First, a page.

Farmers are continually faced with decisions that have implications months or even years out. Some decisions are made with a high level of predictability, while others have less certainty. When predictability is less certain, farmers often take steps to reduce those risks – for example, purchasing crop insurance to curtail production risk or using futures to manage price risk.
But how often do farmers consider the predictability of access to markets? While usually stable, market access can change and, when it does, there can be significant ramifications along the entire supply chain. For a crop like canola, where 90 per cent of the crop is exported, having a level of certainty about market access is critical.
“Unstable markets mean price volatility and uncertain demand. For growers, they’re planning a long way in advance for the crop that they grow, which means that they’re making decisions months in advance for what the potential returns will be,” says Brian Innes, vice president of government relations at the Canola Council of Canada.“If you’re on the seed development side, you’re making investments years in advance.”
Farmers can’t buy market access insurance, but collectively, the canola industry and the Canadian government are working to minimize market access risk. They’re doing this through individual country-to-country negotiations (as in the case of China and blackleg),through regional trade agreements such as the Trans-Pacific Partnership, and through international MRLs being established. The collective goal is to build trade rules based on scientific evidence, which creates more stable and predictable markets.
“Without facts, regulatory approaches can be used as an artificial trade barrier, but if you apply scientific rigour, legitimate science-based concerns regarding plant health can be resolved.”
Scientific evidence deals with facts. Having science-based rules for trade puts facts at the centre of the conversation – making it easier for countries to study, discuss and resolve trade issues. Limiting trade regulations to those justified by scientific evidence can also prevent costly rules from being imposed.
“Requiring trade regulations to be based on science means that we can avoid having arbitrary and costly measures imposed on the Canadian industry,” says Innes.
The World Trade Organization (WTO) has clear science-based rules regarding animal and plant health, commonly referred to as sanitary and phytosanitary (SPS) measures. To promote fair and transparent trade rules, governments from member countries of the WTO must follow the SPS Agreement. The agreement states that “members shall ensure that any sanitary or phytosanitary measure is applied only to the extent necessary to protect human, animal or plant life or health, is based on scientific principles and is not maintained without sufficient scientific evidence.”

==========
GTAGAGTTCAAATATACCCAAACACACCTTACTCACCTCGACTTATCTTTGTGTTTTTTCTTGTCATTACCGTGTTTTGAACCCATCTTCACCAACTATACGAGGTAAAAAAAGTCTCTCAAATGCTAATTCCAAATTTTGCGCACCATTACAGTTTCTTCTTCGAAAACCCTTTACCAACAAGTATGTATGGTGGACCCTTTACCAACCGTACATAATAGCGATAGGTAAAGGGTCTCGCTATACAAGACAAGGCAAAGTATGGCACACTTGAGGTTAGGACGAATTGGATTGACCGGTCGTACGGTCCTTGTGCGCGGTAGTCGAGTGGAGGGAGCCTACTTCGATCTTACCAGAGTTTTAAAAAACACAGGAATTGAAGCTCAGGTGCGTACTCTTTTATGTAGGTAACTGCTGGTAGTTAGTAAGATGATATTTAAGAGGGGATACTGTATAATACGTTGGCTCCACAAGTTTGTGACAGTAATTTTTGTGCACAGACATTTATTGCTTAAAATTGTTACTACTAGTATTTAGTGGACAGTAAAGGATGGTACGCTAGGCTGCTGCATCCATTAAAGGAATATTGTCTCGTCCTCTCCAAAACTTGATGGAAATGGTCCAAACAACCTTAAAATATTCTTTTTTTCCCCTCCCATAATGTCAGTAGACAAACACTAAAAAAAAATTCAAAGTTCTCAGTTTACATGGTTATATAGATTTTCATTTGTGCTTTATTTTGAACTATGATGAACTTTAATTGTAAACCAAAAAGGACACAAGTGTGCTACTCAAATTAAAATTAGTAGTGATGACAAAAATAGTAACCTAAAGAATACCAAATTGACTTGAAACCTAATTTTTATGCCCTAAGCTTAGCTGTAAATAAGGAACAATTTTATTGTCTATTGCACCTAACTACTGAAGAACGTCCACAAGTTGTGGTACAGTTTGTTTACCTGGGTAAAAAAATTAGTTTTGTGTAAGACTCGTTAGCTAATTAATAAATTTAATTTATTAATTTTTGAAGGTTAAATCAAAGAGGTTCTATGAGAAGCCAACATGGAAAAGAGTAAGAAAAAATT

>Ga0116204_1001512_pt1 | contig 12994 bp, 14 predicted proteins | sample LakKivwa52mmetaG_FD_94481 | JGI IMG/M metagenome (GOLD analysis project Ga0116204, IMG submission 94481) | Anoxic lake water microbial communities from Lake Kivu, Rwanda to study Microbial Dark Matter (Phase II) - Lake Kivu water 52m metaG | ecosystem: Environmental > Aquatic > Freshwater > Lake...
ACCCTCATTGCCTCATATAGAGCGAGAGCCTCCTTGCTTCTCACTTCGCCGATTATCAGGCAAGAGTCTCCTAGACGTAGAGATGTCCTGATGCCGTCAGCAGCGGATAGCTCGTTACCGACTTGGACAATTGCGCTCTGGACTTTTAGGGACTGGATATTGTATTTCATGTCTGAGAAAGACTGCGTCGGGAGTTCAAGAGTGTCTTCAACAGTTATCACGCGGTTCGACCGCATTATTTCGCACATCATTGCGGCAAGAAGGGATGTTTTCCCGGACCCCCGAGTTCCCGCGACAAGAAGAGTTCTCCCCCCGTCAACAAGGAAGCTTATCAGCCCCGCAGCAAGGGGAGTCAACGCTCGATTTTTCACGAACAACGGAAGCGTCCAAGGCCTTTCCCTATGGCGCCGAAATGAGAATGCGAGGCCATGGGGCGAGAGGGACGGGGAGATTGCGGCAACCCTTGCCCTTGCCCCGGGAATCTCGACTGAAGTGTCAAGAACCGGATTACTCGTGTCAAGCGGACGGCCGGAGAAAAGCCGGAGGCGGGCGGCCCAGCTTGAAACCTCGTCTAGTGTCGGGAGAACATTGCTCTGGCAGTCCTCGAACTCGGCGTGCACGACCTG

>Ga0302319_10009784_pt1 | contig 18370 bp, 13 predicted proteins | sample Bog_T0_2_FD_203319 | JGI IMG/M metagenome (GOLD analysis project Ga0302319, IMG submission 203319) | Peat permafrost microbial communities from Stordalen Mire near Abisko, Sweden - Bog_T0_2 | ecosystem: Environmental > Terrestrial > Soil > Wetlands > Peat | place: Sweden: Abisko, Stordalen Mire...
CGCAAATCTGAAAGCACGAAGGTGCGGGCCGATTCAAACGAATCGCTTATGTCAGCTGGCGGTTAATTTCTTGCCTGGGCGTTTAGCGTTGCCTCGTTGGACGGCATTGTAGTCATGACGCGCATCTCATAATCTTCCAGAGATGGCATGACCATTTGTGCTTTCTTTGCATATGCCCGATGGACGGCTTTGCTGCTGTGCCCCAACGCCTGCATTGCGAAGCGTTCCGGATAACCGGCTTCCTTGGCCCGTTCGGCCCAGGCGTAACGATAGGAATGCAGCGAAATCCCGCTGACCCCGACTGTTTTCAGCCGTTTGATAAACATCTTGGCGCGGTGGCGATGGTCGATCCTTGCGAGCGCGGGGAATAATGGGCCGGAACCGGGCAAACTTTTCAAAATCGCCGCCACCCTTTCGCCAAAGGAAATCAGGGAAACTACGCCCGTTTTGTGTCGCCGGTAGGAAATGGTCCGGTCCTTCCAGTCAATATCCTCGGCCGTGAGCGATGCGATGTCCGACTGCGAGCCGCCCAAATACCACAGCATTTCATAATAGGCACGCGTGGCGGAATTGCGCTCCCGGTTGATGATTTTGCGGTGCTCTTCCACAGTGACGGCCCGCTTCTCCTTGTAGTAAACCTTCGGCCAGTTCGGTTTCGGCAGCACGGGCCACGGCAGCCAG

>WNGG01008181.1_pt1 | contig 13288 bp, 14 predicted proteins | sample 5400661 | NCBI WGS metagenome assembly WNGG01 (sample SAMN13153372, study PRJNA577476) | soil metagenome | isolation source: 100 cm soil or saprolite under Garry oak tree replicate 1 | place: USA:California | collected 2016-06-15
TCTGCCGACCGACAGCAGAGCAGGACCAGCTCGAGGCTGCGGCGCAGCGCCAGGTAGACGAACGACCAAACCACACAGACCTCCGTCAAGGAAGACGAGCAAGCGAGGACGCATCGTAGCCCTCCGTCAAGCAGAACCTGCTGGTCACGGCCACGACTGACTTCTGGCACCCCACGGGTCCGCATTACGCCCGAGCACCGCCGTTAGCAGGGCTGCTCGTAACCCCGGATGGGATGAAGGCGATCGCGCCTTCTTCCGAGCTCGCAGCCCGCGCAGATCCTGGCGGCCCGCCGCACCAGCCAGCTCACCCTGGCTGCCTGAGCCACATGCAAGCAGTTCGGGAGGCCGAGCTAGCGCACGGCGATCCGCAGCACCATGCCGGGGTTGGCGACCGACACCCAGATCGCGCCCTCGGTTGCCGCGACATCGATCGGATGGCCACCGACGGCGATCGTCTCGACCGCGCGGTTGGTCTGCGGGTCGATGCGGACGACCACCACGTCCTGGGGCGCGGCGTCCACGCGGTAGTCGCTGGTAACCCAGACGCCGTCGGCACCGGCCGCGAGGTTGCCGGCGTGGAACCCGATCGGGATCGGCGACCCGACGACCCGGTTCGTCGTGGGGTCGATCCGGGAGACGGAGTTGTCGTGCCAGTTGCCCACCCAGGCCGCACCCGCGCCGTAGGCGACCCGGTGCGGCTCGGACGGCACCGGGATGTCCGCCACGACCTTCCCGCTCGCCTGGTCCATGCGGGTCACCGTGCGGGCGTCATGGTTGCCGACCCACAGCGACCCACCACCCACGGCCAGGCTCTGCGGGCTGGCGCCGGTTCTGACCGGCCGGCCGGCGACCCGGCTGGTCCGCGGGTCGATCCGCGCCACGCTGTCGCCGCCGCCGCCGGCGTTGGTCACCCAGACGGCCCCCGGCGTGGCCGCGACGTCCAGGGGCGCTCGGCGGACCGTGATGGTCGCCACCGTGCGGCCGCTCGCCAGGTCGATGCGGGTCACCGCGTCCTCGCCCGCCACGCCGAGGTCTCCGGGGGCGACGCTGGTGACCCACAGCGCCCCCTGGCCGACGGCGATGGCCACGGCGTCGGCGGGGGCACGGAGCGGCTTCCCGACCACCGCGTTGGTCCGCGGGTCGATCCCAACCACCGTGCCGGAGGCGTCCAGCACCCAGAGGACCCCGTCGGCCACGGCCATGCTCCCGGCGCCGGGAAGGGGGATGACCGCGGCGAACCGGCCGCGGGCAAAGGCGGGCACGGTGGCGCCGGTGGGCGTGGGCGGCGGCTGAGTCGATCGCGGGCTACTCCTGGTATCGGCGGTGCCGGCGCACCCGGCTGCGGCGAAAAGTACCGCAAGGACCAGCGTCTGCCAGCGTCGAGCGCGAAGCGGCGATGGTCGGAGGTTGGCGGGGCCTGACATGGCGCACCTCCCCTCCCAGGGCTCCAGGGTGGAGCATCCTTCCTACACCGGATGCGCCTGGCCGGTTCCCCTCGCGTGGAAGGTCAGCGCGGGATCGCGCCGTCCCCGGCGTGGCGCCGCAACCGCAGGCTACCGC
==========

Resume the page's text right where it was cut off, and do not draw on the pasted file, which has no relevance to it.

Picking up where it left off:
The recent trade dispute between Canada and China highlights the importance of science-based trade rules. At the centre of the dispute was China’s intent to lower the dockage levels of Canadian canola from 2.5 per cent to one per cent to protect China’s domestic crop from blackleg.
Rick White, chief executive officer of the Canadian Canola Growers Association, says there wasn’t scientific justification for moving to the lower dockage standard. “The canola industry completed joint studies with China and the evidence didn’t justify moving down to one percent dockage.”
“Without facts, regulatory approaches can be used as an artificial trade barrier,” says White, “but if you apply scientific rigour, legitimate science-based concerns regarding plant health can be resolved.”
While countries have the ability to impose restrictions based on legitimate reasons to protect plant, animal and human health, Innes says all countries in the WTO have agreed that governments should only put restrictions in place when they are needed. Other issues should be left to the commercial terms of trade negotiated between the customer and the supplier.
“For Canada, a country that is very dependent on its trade and exports, science-based regulations are very important,” says Frederic Seppey, chief agricultural negotiator for Agriculture and Agri-Food Canada (AAFC).
“AAFC continues to press Canada’s trading partners for the implementation of science-based, transparent and predictable regulatory frameworks to facilitate the trade of agriculture and agri-food products, so as to allow our producers and exporters access to global markets,” says Seppey. “AAFC also maintains a dynamic dialogue with Canada’s grains and oilseeds industry to coordinate our approaches to engagement with international markets.”
For White, science-based regulations level the playing field for all. “Sticking to the science is the predictable safe ground; there are no ulterior motives,” he says. “Science withstands the test of time and it’s the right way to increase predictability in export demand.”